How to become a paramedic

Interested in a career as a paramedic? Our step-by-step guide will tell you everything you need to know about life as a paramedic and what is required to have a successful life and career.

What is a paramedic?

Paramedics are often first on the scene for both medical emergencies and non-emergencies. They work in ambulances equipped with lots of medical equipment. Work environments can involve anything from responding to a small car crash in the countryside to someone having a serious heart attack in the middle of a busy city.

Paramedics have the medical expertise required to quickly diagnose and treat patients. It's essential for paramedics to know what they're dealing with. Once diagnosis is complete, paramedics either organise home care or transport patients to the hospital.

The majority of patients paramedics work with remain at home. Paramedics are in charge of organising home care and ensuring that the patients and their family remain calm and infomed in light of the circumstances.

Intense medical situations require someone with a calm and professional composure. You will need to be able to navigate high-pressure environments to both diagnose and treat patients correctly. You will also require a good deal of care and empathy, keeping both patients and their loved ones calm in often stressful situations.

How to become a paramedic

To become a paramedic, you will need to be registered with the Health Care Professions Council (HCPC). The HCPC set regulations and standards for all healthcare professionals on their register – this means that anyone working as a paramedic is held to these professional standards.

To become a registered paramedic with the HCPC, you have a few different options:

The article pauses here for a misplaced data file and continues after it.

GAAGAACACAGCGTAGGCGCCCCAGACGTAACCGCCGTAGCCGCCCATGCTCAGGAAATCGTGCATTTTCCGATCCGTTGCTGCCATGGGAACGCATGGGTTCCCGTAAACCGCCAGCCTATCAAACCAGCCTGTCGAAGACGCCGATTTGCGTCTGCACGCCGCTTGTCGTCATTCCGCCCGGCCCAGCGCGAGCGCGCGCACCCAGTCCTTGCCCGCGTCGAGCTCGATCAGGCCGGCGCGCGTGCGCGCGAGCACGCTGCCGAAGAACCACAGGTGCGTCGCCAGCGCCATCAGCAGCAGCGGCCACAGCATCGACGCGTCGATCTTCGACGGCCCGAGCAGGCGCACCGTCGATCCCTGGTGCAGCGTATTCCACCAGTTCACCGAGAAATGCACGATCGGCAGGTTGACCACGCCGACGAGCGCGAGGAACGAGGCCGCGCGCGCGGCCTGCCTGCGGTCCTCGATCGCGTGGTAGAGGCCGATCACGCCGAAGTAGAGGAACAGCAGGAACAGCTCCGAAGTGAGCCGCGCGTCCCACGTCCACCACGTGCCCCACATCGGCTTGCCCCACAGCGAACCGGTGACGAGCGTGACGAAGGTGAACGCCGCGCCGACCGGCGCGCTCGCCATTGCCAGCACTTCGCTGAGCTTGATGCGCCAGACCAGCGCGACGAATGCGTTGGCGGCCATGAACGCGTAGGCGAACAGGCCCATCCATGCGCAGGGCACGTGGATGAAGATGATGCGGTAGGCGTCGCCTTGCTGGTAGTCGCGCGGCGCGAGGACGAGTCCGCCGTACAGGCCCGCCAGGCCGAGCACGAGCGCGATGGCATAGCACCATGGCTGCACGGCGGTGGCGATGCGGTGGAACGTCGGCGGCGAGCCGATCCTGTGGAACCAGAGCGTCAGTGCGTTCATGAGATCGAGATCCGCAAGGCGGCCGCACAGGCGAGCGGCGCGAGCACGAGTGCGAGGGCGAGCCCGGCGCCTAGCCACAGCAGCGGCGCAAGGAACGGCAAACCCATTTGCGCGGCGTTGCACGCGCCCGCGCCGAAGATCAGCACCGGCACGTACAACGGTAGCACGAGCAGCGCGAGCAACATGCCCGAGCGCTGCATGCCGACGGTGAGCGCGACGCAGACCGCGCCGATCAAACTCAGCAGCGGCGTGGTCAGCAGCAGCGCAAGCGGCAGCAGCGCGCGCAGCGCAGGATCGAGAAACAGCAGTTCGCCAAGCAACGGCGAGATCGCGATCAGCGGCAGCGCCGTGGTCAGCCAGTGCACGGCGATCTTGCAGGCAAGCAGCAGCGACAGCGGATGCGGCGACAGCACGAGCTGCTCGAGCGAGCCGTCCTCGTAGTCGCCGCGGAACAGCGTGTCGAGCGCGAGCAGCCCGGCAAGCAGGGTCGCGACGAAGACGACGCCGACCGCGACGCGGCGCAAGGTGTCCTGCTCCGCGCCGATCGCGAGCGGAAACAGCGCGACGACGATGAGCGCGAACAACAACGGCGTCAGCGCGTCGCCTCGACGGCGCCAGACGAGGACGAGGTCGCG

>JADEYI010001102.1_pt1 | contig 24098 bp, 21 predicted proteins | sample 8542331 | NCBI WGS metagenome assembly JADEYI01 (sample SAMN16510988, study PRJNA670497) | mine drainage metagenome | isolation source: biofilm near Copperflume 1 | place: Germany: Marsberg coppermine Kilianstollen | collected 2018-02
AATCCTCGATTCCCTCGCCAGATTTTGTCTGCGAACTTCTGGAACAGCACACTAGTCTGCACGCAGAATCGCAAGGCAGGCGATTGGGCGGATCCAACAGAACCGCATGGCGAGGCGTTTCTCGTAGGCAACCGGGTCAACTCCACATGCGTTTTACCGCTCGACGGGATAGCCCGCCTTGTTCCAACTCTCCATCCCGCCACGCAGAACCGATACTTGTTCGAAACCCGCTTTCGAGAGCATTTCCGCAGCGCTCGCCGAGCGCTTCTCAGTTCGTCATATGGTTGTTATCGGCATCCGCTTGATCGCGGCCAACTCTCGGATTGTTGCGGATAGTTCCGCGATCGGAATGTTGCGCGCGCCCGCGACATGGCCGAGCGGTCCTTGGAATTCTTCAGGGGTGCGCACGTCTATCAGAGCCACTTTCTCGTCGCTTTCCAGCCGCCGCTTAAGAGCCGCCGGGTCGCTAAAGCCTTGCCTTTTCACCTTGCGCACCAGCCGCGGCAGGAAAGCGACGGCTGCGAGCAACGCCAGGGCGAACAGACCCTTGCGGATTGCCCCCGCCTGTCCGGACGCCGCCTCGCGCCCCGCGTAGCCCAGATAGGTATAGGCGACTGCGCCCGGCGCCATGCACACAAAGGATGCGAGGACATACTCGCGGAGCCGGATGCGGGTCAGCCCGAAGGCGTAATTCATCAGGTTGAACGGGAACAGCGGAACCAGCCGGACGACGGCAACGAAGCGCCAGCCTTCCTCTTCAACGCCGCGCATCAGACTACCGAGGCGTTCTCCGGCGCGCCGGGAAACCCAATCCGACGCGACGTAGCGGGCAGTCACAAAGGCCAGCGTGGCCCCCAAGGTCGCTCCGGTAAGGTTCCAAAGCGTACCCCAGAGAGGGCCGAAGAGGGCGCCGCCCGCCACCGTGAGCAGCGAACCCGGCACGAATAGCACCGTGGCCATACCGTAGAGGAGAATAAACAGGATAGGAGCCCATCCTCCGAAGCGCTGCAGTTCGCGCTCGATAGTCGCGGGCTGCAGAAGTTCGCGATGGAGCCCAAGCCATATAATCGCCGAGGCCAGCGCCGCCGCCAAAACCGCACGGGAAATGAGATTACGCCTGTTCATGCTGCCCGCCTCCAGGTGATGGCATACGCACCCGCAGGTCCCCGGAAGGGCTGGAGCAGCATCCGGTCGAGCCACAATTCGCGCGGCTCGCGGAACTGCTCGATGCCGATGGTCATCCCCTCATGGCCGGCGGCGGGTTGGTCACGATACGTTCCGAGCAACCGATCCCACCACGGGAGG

• You can complete an approved full-time BSc Paramedic Science Degree. The course takes around 3 years to complete, and once finished you can register with Health and Care Professions Council (HCPC). This allows you to apply for paramedic job vacancies.
  • If you don't meet entry requirements, you can complete our Health & Social Care (Foundation Entry) course. This provides the perfect pathway on to our BSc Paramedic Science Degree to gain your registration.
  • You can complete a Degree Apprenticeship in Paramedic Science. This involves studying part-time, while you work to gain your qualification.
  • If you’re currently a nurse, midwife, or allied health professional in England, you can take an MSc pre-registration course (level 7), to gain registration as a paramedic.

Entry requirements

Typically, most paramedic courses and degree apprenticeships require:

  • Two or three A levels, including a science, along with five GCSEs (grades 9-4/A-C), including English language, maths and science.

Or equivalent qualifications:

  • A BTEC, HND or HNC, including science
  • A relevant NVQ
  • A science or health-based access course
  • Equivalent Scottish or Irish qualifications.

As entry requirements can vary, it’s best to check with your chosen university or degree apprenticeship provider.

As you’ll be working with vulnerable individuals, paramedics have to complete a Disclosure and Barring Service (DBS) check. Some courses will also require a general health screening. This is to ensure that you are well enough to work in high-pressure environments.

Why become a paramedic?

Being a paramedic is a rewarding job – each day will present new challenges, new people, and new locations.

You will work alongside other emergency services, such as the police service and the fire and rescue service. You will meet and treat many different patients every day, as well as talk with any friends or family on the scene.

Saving lives is no small feat, and paramedics do this on a day-to-day basis. They occupy a very important role in both our National Health Service (NHS) and private healthcare sector – responding to emergencies, organising care at home and getting patients to the hospital to receive life-saving treatment and care.